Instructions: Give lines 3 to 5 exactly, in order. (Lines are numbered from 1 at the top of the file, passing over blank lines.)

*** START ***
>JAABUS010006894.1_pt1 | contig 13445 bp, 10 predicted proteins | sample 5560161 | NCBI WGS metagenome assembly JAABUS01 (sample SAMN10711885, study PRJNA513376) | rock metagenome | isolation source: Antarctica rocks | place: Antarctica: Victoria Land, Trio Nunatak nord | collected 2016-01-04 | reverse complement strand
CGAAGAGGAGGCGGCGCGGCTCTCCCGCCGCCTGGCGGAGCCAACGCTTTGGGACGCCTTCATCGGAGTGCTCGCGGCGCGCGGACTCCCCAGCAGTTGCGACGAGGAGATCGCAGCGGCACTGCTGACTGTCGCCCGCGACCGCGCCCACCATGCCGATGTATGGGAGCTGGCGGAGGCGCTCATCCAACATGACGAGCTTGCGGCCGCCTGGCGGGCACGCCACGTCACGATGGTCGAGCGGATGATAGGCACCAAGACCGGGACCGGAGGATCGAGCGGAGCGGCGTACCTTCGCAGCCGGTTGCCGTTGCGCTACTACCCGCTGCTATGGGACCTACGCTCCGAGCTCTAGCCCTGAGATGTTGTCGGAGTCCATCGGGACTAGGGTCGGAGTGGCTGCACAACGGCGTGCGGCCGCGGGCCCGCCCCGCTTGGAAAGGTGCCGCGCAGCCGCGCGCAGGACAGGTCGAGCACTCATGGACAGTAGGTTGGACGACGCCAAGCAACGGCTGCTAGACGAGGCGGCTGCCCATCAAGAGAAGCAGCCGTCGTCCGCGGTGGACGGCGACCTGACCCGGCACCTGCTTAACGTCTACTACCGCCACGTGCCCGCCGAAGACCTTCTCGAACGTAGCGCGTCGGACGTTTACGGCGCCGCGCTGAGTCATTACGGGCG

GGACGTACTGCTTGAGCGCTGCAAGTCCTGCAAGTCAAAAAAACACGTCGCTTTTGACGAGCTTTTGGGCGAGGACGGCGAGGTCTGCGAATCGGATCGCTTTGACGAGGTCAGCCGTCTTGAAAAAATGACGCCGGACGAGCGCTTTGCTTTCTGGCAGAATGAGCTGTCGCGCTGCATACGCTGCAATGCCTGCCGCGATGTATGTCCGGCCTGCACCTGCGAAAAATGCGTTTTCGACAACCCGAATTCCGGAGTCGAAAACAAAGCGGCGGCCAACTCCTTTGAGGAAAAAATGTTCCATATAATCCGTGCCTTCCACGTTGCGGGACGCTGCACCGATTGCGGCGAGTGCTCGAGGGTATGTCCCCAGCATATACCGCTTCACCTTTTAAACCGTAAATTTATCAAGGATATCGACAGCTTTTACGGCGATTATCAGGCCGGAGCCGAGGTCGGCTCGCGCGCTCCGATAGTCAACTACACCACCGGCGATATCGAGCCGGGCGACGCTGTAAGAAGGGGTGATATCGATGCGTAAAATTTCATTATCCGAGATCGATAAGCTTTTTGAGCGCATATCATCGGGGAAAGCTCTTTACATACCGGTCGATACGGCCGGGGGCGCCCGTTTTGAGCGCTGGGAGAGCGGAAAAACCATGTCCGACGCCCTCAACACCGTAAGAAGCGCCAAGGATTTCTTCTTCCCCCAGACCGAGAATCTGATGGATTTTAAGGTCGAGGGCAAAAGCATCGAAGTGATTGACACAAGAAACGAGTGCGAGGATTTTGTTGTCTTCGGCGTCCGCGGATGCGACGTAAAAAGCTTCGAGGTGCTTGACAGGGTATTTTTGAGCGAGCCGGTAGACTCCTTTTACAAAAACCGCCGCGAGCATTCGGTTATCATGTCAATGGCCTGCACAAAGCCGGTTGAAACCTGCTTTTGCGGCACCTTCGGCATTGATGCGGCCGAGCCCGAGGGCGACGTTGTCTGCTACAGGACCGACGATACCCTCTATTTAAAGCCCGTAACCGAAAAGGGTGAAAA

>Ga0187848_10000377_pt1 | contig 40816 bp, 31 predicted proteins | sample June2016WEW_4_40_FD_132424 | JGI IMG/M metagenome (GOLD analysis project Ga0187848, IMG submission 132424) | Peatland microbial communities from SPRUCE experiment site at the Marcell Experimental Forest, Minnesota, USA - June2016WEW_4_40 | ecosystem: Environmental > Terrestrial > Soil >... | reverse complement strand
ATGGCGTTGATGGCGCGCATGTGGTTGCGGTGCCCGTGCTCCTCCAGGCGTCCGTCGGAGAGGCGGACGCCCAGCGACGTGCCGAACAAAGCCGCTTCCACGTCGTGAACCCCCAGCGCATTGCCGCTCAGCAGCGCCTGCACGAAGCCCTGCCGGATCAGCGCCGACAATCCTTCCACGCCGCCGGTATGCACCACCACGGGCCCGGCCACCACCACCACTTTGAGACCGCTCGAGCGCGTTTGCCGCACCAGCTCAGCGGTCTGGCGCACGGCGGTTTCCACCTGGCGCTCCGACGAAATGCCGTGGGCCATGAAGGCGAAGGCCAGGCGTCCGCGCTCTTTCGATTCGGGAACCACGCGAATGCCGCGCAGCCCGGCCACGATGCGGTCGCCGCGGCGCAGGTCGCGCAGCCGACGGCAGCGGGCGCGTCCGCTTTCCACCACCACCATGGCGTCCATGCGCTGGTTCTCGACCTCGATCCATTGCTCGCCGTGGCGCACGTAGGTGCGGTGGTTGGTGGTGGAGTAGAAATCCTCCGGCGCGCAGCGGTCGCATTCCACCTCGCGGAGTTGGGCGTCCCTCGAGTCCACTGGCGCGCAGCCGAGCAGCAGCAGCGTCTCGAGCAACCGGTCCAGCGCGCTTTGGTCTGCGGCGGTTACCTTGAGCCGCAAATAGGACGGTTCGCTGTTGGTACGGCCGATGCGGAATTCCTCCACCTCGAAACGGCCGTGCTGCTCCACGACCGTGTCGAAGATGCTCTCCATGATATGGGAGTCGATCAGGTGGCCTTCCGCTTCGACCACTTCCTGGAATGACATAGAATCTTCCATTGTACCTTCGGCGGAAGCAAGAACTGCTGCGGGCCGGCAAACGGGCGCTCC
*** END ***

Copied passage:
GGACGTACTGCTTGAGCGCTGCAAGTCCTGCAAGTCAAAAAAACACGTCGCTTTTGACGAGCTTTTGGGCGAGGACGGCGAGGTCTGCGAATCGGATCGCTTTGACGAGGTCAGCCGTCTTGAAAAAATGACGCCGGACGAGCGCTTTGCTTTCTGGCAGAATGAGCTGTCGCGCTGCATACGCTGCAATGCCTGCCGCGATGTATGTCCGGCCTGCACCTGCGAAAAATGCGTTTTCGACAACCCGAATTCCGGAGTCGAAAACAAAGCGGCGGCCAACTCCTTTGAGGAAAAAATGTTCCATATAATCCGTGCCTTCCACGTTGCGGGACGCTGCACCGATTGCGGCGAGTGCTCGAGGGTATGTCCCCAGCATATACCGCTTCACCTTTTAAACCGTAAATTTATCAAGGATATCGACAGCTTTTACGGCGATTATCAGGCCGGAGCCGAGGTCGGCTCGCGCGCTCCGATAGTCAACTACACCACCGGCGATATCGAGCCGGGCGACGCTGTAAGAAGGGGTGATATCGATGCGTAAAATTTCATTATCCGAGATCGATAAGCTTTTTGAGCGCATATCATCGGGGAAAGCTCTTTACATACCGGTCGATACGGCCGGGGGCGCCCGTTTTGAGCGCTGGGAGAGCGGAAAAACCATGTCCGACGCCCTCAACACCGTAAGAAGCGCCAAGGATTTCTTCTTCCCCCAGACCGAGAATCTGATGGATTTTAAGGTCGAGGGCAAAAGCATCGAAGTGATTGACACAAGAAACGAGTGCGAGGATTTTGTTGTCTTCGGCGTCCGCGGATGCGACGTAAAAAGCTTCGAGGTGCTTGACAGGGTATTTTTGAGCGAGCCGGTAGACTCCTTTTACAAAAACCGCCGCGAGCATTCGGTTATCATGTCAATGGCCTGCACAAAGCCGGTTGAAACCTGCTTTTGCGGCACCTTCGGCATTGATGCGGCCGAGCCCGAGGGCGACGTTGTCTGCTACAGGACCGACGATACCCTCTATTTAAAGCCCGTAACCGAAAAGGGTGAAAA

>Ga0187848_10000377_pt1 | contig 40816 bp, 31 predicted proteins | sample June2016WEW_4_40_FD_132424 | JGI IMG/M metagenome (GOLD analysis project Ga0187848, IMG submission 132424) | Peatland microbial communities from SPRUCE experiment site at the Marcell Experimental Forest, Minnesota, USA - June2016WEW_4_40 | ecosystem: Environmental > Terrestrial > Soil >... | reverse complement strand
ATGGCGTTGATGGCGCGCATGTGGTTGCGGTGCCCGTGCTCCTCCAGGCGTCCGTCGGAGAGGCGGACGCCCAGCGACGTGCCGAACAAAGCCGCTTCCACGTCGTGAACCCCCAGCGCATTGCCGCTCAGCAGCGCCTGCACGAAGCCCTGCCGGATCAGCGCCGACAATCCTTCCACGCCGCCGGTATGCACCACCACGGGCCCGGCCACCACCACCACTTTGAGACCGCTCGAGCGCGTTTGCCGCACCAGCTCAGCGGTCTGGCGCACGGCGGTTTCCACCTGGCGCTCCGACGAAATGCCGTGGGCCATGAAGGCGAAGGCCAGGCGTCCGCGCTCTTTCGATTCGGGAACCACGCGAATGCCGCGCAGCCCGGCCACGATGCGGTCGCCGCGGCGCAGGTCGCGCAGCCGACGGCAGCGGGCGCGTCCGCTTTCCACCACCACCATGGCGTCCATGCGCTGGTTCTCGACCTCGATCCATTGCTCGCCGTGGCGCACGTAGGTGCGGTGGTTGGTGGTGGAGTAGAAATCCTCCGGCGCGCAGCGGTCGCATTCCACCTCGCGGAGTTGGGCGTCCCTCGAGTCCACTGGCGCGCAGCCGAGCAGCAGCAGCGTCTCGAGCAACCGGTCCAGCGCGCTTTGGTCTGCGGCGGTTACCTTGAGCCGCAAATAGGACGGTTCGCTGTTGGTACGGCCGATGCGGAATTCCTCCACCTCGAAACGGCCGTGCTGCTCCACGACCGTGTCGAAGATGCTCTCCATGATATGGGAGTCGATCAGGTGGCCTTCCGCTTCGACCACTTCCTGGAATGACATAGAATCTTCCATTGTACCTTCGGCGGAAGCAAGAACTGCTGCGGGCCGGCAAACGGGCGCTCC